Strategies to Improve Fathers' Involvement in Education-Excerpted from: A Call to Commitment: Fathers' Involvement in Children’s Learning
There are strategies to reduce obstacles to fathers involvement in education. To help dads warm up and get involved with their children means to convince them of the significance of small, very simple interactions with their children--interactions that may seem very insignificant to the dads, but mean a great deal to their children.
It is important to remember up front that both sensitivity and self-confidence are greater than any specific skills in paternal behavior and influence. Sensitivity is critical to both involvement and closeness. The closeness of the father-child relationship is the crucial determinant of the dad's impact on a child's development and adjustment. Developing sensitivity enables a dad to evaluate his child's signals or needs, and respond to them appropriately (Abramovitch in Lamb, 1997).
What Fathers Can Do at Home, at School and in the Community
Fathers can initiate or participate in activities that help their children succeed academically. Helping children learn can increase success in school. The nature and frequency with which parents interact in positive ways with their children reflect the parents investment in their children's education (NCES, 2000). Here are some steps that fathers can take at home, at school and in the community that make a positive difference for their children's education.
At home, fathers can:
Read with their children. The ability to read well is known to be one of the most critical skills a child needs to be successful. Parents and caregivers often ask how they can get their children interested in reading, interested enough to turn off the TV and to read on their own? Years of research show that the best way is for the parent to serve as a model reader by reading to the child and by reading themselves. If the father can't read the text, he can stimulate his child's imagination by telling stories using a picture book. In addition, he can ask other significant adults to read to younger children and ask older children to read to him. He can take frequent trips to the library with the child to check out books and get to know the children's librarian and children's library programs.
Establish a daily routine. Fathers can set a time for homework, chores and other activities; use TV wisely by limiting viewing to no more than two hours a school day; and work with their child on homework and special projects, guiding them through the steps involved and encouraging them along the way. Parents don't need to have in-depth knowledge of a subject, but can be supportive of their child in working through tough spots in her or his school work.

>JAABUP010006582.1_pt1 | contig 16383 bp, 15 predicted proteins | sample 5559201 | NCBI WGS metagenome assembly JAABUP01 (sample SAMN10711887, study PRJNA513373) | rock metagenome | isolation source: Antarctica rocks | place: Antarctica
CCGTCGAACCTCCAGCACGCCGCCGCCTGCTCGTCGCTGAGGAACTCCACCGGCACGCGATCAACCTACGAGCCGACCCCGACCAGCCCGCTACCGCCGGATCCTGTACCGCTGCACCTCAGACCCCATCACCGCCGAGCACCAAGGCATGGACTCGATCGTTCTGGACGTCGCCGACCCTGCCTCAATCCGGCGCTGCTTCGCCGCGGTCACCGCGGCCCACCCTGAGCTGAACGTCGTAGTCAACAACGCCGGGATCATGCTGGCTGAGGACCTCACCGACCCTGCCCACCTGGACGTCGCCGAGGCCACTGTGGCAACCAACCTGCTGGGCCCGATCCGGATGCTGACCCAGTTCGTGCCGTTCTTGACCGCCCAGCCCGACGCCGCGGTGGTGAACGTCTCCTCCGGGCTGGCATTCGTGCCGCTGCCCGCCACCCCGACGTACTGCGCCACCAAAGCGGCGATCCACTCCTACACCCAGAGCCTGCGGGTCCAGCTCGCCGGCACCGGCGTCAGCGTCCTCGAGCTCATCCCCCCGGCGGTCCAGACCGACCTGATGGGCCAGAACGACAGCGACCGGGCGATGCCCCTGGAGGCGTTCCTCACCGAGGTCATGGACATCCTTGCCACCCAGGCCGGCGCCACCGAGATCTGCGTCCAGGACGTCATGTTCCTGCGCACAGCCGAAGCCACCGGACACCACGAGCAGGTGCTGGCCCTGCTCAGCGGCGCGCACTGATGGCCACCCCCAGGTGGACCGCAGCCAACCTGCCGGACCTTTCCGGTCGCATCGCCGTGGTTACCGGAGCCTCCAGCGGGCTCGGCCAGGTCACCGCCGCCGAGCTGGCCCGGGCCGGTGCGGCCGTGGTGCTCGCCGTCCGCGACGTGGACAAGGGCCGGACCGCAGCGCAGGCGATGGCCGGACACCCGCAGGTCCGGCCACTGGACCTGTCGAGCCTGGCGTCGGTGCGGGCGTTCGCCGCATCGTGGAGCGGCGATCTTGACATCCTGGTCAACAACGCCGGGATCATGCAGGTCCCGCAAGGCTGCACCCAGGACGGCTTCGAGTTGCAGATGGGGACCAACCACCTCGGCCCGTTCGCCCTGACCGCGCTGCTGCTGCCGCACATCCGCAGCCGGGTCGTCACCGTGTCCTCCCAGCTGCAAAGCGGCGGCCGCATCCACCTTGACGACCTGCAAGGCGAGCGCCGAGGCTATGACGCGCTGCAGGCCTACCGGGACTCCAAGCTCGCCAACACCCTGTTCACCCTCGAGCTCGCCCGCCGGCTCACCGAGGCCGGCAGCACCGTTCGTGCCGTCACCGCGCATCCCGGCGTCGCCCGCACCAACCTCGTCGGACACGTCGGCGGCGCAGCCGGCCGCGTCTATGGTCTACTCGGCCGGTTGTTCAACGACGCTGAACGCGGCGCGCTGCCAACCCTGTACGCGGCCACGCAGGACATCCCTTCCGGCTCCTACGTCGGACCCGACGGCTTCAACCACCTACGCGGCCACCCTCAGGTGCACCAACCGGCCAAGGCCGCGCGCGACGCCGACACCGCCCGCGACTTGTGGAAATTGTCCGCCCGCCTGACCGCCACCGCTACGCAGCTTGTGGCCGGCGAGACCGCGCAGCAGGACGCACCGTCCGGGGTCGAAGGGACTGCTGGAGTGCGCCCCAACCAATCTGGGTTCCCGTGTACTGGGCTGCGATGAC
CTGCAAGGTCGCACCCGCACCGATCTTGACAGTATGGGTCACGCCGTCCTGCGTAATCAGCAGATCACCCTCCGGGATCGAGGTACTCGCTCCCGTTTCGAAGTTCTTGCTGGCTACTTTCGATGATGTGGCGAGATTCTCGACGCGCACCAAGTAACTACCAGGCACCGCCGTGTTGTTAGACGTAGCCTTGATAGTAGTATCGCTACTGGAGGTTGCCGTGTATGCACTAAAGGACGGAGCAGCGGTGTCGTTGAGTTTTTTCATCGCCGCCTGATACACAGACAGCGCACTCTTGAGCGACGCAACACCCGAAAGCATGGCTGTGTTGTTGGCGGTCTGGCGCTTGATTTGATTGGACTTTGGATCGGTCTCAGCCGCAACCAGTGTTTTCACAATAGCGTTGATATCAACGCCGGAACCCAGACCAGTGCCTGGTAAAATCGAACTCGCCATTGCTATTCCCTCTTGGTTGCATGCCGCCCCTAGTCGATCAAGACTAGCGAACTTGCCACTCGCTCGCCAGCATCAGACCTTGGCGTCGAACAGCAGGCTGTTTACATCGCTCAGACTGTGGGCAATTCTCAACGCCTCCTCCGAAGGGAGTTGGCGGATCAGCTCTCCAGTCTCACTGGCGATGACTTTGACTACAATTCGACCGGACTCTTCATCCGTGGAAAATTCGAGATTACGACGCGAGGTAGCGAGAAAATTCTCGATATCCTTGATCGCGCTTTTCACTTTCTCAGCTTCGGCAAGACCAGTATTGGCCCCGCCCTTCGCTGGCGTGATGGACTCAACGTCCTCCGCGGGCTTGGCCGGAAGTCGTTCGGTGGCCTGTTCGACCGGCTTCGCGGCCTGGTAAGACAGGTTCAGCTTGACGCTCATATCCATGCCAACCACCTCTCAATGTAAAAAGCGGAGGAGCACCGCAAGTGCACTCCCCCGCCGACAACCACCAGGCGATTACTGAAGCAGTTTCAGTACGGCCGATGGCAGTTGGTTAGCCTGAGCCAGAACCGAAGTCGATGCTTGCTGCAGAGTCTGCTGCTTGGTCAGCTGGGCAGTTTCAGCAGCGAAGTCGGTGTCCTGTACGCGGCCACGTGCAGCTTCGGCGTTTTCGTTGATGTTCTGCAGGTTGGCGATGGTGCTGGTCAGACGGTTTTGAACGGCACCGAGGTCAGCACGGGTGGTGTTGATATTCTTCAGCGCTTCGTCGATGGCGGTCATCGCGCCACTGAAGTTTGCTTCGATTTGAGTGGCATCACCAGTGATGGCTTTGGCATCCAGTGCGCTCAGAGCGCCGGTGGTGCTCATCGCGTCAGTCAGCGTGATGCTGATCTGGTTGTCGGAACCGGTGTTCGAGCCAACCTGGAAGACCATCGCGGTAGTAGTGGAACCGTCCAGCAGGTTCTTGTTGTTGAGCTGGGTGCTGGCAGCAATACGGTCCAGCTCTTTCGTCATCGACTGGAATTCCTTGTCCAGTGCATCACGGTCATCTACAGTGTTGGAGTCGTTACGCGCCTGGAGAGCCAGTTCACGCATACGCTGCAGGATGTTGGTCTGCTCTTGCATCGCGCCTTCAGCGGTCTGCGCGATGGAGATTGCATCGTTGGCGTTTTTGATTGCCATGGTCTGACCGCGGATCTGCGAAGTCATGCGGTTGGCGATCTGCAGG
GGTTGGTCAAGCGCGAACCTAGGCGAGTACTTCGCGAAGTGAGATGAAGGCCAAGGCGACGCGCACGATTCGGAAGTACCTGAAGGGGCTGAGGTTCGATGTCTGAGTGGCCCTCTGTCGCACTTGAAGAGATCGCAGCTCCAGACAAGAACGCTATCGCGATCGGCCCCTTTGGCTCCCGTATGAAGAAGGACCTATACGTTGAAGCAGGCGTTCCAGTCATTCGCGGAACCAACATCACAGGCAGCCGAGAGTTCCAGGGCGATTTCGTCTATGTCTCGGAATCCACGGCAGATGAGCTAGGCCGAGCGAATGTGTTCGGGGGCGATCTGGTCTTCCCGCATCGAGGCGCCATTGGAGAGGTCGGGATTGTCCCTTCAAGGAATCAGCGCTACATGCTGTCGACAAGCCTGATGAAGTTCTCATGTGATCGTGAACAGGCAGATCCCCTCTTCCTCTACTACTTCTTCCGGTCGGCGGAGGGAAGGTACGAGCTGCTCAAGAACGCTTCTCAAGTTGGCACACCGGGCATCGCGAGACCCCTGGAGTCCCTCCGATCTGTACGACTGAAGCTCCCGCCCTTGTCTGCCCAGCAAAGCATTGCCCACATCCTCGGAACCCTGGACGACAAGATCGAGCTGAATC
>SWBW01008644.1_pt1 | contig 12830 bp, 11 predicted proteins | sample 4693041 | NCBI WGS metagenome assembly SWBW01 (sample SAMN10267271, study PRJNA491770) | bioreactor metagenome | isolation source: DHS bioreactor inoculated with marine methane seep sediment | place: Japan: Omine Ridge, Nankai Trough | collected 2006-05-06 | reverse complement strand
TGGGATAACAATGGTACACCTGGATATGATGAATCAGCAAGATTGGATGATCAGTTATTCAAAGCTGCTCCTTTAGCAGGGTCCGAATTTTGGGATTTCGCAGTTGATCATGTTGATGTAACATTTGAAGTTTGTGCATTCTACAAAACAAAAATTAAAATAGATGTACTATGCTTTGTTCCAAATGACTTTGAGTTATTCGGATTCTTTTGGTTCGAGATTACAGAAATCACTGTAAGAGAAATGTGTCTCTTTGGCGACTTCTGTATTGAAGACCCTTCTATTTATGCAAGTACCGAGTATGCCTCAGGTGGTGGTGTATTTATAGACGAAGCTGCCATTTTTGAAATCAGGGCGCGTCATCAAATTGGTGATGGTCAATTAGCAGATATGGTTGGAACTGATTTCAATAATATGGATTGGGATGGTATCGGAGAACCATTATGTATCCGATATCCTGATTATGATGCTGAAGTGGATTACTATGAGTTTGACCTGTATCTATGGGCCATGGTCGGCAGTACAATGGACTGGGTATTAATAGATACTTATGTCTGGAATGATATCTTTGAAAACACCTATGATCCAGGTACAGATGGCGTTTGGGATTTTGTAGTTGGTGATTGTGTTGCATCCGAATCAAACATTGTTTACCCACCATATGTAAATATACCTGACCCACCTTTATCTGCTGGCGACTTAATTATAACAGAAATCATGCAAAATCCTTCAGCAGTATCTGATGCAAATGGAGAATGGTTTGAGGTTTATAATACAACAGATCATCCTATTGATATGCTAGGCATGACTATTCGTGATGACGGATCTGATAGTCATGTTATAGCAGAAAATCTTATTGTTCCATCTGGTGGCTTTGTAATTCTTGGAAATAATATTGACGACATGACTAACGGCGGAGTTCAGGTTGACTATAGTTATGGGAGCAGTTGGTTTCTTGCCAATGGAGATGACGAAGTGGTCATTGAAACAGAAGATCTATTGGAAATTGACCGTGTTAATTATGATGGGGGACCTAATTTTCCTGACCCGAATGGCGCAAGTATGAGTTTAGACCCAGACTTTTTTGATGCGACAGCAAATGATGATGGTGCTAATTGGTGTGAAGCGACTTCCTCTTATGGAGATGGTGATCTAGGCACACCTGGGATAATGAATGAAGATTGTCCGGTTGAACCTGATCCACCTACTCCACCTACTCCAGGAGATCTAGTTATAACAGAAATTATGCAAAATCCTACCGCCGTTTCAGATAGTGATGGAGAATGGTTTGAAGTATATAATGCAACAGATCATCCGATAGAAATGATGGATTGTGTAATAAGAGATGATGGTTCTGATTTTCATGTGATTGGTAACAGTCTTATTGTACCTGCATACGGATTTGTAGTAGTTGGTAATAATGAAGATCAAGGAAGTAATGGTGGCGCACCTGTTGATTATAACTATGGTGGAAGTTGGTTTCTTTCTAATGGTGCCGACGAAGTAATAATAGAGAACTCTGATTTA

Make the most of bedtime. Bedtime is a terrific opportunity for fathers to connect with their children. For one thing, the audience is definitely captive! There are also fewer distractions. But perhaps most importantly, there is no judge standing by with a scorecard rating the dad on his performance.
At bedtime, a father can enrich a child's life merely by recounting what he did during the day. Discussing the day's events shows interest in the child and builds his or her knowledge. A father may also tell or read a story. Every moment he spends and every word he says builds a relationship with his child.
At school and other childcare and child development programs, fathers can:
Participate in efforts to keep their children's schools or childcare centers safe.
Plan for the future by talking with their children and school counselors about future high school courses and postsecondary career options.
Attend parent-teacher conferences and school or class events.
Volunteer at school. Fathers are welcome at schools as tutors, as leaders of afternoon or evening clubs, as chaperons for field trips, social activities or athletic events, or as classroom speakers who share information about their work and the world of work and how education contributed to their expertise on the job.
Visit their child's school or center. Father-child breakfasts or lunches are good opportunities to informally share a meal with children and learn about their daily school experiences, successes and concerns.
Meet their child's teachers and learn about school curriculum, and how to become involved in activities.
Pitch in to help meet school and program needs, such as installing new playground equipment, cooking at a school picnic or painting and repairing school property.
Join the Parent Teacher Association or other parent groups at their child's school or childcare center. At meetings, they can make their voices heard regarding their concerns and ideas for school improvement.
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